What most notably stands out about your leadership style or what is an example of leadership success you can share with our readers?
In politics, there is always a temptation to focus on the short-term. I try to think longer term and plan for the type of city we want to leave our kids. I have worked for a more diverse economy with jobs in areas such as healthcare and semiconductors. (And those jobs are great, since at least my kid is often better at electronic devices than his mother!)
I have really enjoyed my work on Phoenix’s citywide transportation plan through 2050, which was the largest local government commitment to transportation infrastructure in the country when it passed in 2015. Transportation 2050 has helped us improve our bus and rail system while also dramatically cutting down on potholes.
I have also worked with my fellow mayors and other partners to work on a regional plan that will go to the voters soon and will help our county for decades to come.
What impact has COVID-19 or the disruptions of the past 18 months had on you as a leader?
COVID has been painful, and hard for all of us. The pandemic began during my first year as mayor. One of things the pandemic pushed me to do was to broaden the group of people who help me make decisions. I am thankful for groups that range from the Phoenix Chamber of Commerce to ASU health faculty to small businessowners and fellow mayors who have shared their expertise. I have tried to put the health and safety of this community first in my decisions, and I couldn’t do that without partners.
On a personal note, in the past months I have lost my mom, my grandfather, my family dog and many good friends. I know many families who have been impacted much more deeply than I have. I am grateful for the people who have been kind on hard days, or tolerant when my son slammed the laptop shut during a Zoom meeting. Perhaps because the family cat or kid now wander into meetings, I think I have become more conscious of other people’s personal lives, and I appreciate that many people have done the same for me.
What do you feel we can be doing as a business community to empower economic growth here?
From global companies headquartered in Phoenix to our small businesses, from our recognized universities to schools and neighborhood workforce development partners, and from our researchers to entrepreneurs, Phoenicians tackle solutions as a team, and that is what companies discover when they come here.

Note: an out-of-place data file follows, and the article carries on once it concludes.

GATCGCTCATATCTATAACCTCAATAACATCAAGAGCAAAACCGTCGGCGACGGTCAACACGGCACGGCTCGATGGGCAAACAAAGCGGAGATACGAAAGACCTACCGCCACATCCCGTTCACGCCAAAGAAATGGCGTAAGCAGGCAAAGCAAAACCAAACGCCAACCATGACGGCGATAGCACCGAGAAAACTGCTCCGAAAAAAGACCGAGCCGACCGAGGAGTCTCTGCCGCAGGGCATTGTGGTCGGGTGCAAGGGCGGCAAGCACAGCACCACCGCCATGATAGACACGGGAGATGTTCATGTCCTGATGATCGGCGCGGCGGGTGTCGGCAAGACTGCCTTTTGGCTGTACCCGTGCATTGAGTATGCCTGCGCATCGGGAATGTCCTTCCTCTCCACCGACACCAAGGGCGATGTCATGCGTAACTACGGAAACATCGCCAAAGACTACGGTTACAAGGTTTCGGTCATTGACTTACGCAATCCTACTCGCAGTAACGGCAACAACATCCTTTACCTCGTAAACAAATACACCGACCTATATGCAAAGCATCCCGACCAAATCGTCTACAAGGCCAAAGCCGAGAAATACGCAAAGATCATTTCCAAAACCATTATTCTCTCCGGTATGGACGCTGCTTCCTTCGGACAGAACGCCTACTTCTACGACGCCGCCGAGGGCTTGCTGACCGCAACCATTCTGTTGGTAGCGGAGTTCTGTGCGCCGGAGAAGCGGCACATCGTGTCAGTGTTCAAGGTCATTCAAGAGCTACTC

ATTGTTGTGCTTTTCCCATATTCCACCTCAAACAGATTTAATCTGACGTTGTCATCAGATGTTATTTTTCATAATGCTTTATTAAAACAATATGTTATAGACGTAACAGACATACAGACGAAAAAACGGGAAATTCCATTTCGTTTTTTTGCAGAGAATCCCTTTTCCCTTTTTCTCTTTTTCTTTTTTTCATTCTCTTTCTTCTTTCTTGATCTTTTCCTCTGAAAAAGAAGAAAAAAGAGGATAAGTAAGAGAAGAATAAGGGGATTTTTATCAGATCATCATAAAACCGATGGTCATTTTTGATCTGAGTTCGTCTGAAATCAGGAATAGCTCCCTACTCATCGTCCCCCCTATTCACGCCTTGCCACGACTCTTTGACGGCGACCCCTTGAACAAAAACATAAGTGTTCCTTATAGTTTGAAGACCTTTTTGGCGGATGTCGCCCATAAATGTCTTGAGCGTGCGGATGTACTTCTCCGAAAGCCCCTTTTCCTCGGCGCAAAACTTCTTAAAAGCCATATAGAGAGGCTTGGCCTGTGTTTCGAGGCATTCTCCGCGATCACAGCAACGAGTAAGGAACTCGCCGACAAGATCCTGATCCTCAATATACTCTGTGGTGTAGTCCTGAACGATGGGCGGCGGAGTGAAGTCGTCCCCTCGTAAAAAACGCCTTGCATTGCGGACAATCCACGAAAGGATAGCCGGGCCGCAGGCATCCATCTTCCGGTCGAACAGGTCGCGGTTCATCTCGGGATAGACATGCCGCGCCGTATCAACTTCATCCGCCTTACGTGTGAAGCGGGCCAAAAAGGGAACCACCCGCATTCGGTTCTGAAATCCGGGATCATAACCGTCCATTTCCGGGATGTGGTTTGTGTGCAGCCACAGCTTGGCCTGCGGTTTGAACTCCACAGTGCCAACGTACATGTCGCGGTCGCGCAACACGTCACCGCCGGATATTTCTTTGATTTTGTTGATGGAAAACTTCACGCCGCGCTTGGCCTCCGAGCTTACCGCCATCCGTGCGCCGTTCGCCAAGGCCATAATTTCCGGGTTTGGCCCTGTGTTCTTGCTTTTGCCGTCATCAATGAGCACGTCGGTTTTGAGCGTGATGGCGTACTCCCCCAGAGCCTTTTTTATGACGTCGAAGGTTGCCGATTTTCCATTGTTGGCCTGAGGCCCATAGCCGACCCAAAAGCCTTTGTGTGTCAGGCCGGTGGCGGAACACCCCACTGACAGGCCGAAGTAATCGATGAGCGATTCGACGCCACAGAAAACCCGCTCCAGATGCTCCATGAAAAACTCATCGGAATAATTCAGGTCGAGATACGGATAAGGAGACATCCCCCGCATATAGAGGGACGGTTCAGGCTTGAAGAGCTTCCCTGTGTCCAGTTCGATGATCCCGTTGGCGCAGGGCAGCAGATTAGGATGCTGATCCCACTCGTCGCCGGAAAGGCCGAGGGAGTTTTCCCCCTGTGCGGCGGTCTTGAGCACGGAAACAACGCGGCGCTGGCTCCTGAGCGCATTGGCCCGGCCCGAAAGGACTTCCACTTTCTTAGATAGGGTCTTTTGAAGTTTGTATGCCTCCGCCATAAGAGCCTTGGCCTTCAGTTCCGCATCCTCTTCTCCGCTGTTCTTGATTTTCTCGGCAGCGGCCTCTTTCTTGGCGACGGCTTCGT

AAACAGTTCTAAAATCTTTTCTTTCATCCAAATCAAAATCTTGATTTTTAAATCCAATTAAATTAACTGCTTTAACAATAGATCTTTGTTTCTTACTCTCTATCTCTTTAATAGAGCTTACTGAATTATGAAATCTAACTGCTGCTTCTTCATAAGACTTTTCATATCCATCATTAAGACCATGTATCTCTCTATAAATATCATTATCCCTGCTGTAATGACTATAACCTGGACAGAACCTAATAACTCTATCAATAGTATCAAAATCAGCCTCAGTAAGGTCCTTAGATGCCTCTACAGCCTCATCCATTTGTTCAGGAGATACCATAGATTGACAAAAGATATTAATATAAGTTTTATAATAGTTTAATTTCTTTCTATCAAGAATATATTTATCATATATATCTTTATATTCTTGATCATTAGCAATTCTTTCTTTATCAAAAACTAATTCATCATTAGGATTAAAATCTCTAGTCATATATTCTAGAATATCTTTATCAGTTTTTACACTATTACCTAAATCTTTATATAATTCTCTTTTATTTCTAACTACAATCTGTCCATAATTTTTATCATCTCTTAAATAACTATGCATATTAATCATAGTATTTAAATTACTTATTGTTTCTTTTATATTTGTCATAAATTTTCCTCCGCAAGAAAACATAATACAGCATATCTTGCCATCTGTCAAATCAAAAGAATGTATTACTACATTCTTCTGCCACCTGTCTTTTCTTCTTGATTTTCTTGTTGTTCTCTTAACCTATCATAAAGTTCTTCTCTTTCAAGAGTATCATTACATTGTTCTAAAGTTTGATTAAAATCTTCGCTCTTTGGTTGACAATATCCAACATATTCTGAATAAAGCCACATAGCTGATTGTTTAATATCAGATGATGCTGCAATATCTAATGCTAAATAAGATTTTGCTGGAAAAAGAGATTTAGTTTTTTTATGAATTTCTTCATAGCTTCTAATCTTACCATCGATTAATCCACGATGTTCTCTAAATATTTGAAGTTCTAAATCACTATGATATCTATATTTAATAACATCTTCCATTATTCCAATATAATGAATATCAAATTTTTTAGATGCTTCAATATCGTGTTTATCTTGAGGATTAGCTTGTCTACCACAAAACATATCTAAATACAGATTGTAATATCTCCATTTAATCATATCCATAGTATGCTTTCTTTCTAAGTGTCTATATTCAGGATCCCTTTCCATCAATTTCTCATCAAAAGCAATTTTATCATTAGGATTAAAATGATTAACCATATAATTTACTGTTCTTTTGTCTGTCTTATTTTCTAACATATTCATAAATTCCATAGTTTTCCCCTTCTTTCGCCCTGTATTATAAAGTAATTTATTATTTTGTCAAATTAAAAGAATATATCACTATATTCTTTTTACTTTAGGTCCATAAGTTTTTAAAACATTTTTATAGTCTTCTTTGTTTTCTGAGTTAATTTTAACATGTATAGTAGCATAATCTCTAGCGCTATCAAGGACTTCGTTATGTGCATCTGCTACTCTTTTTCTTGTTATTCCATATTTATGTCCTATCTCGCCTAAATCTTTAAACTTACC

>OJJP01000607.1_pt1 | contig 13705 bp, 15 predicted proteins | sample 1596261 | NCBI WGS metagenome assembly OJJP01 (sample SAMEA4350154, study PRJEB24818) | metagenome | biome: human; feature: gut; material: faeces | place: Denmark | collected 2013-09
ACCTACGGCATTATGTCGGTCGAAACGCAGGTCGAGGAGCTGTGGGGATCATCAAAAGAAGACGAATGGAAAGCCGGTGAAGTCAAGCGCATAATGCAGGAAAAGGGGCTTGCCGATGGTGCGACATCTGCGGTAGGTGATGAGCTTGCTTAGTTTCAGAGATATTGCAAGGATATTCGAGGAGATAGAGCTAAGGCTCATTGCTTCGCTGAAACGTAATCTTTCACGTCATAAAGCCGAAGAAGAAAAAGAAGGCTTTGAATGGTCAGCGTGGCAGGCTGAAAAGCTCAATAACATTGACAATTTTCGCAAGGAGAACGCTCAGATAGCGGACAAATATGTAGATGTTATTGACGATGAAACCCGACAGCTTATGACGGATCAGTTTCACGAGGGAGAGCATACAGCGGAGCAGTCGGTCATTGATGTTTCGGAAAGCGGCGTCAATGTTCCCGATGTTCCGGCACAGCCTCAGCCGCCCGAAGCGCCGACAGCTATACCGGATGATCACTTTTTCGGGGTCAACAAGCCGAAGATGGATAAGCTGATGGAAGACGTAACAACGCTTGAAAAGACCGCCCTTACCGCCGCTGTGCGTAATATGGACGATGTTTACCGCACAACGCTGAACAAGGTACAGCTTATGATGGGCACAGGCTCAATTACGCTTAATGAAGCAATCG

Everyone talks about our big win in attracting Taiwan Semiconductor Manufacturing Corporation, which in itself is incredibly significant; however, if you remove TSMC from the equation, we still experienced our largest year of capital investment — and that was all during the pandemic.
We are systematically strengthening our pipeline of talent, working with our schools and universities to ensure programs can meet the future needs of the businesses we are attracting, and implementing workforce upskilling and reskilling programs, even dedicating federal funds to help displaced workers pivot into new careers.
In 2014, when I was a councilwoman, the average annual salary for a job the city attracted was $36,000. Today, that figure has doubled to more than $72,000. My work with our partners in economic development has brought about growth in advanced manufacturing, electric vehicles, unmanned systems and aerospace, bioscience and healthcare, advanced patient care, implantable devices, and important R&D. We are growing the jobs important to a sustainable future for the health of our city and for the families who are proud to call Phoenix home.
What is new and notable for your company’s near future that will impact our economy?
I am very excited for some of the investments we will be making to improve life for Phoenicians. We are going to make upgrades to the airport that should make it easier to get to the airport and shorten wait times on the tarmac.
We are going to make major investments in training workforce in key areas such as advanced manufacturing, electric vehicles and healthcare. I know a lot of people are making decisions about where they want to work, and the city wants our residents to have rewarding career options in our community.
We are also introducing several important affordable housing opportunities from grants to nonprofits to an expansion of our hotels to housing programs. One of my favorite projects is with U.S. VETS, where we have found a great space for our veterans to call home in Phoenix.
My work on infrastructure and climate lays an important foundation for the future of Phoenix. Last month, at COP26 (the UN Climate Conference) in Glasgow, I was named Public Sector Co-chair of the 50 Liter Home Coalition (50L Home), a collaborative of private, public and civic leaders who aim to reinvent the future of urban water use through innovations that reduce carbon emissions and promote water security.
Additionally, I am the North American Vice-chair of C40 Cities, a group comprised of 97 mayors, half from the global north and half from the global south. I have shared with global leaders and policy makers the aggressive approach Phoenix is taking on circular economy, clean light rail construction, electric vehicle manufacturing and others, and to how these approaches will grow good-paying, green jobs.
Now, with President Biden’s infrastructure plan, Phoenix is at the forefront of climate mitigation with EVs, trees and transit. It will mean better and safer transportation, streets and bridges, and, most importantly, it means jobs. We are building a Phoenix that works for everyone and raising the quality of life for all Phoenicians.
Name of Leader: Kate Gallego
Position of Leader: Mayor
City Name: City of Phoenix
No. of Years as Mayor: 8
Main Local Office Address: 200 W. Washington St., Phoenix, AZ 85003
Phone: (602) 262-7111
Number of offices in Greater Phoenix: 1
City Nationally Headquartered: Phoenix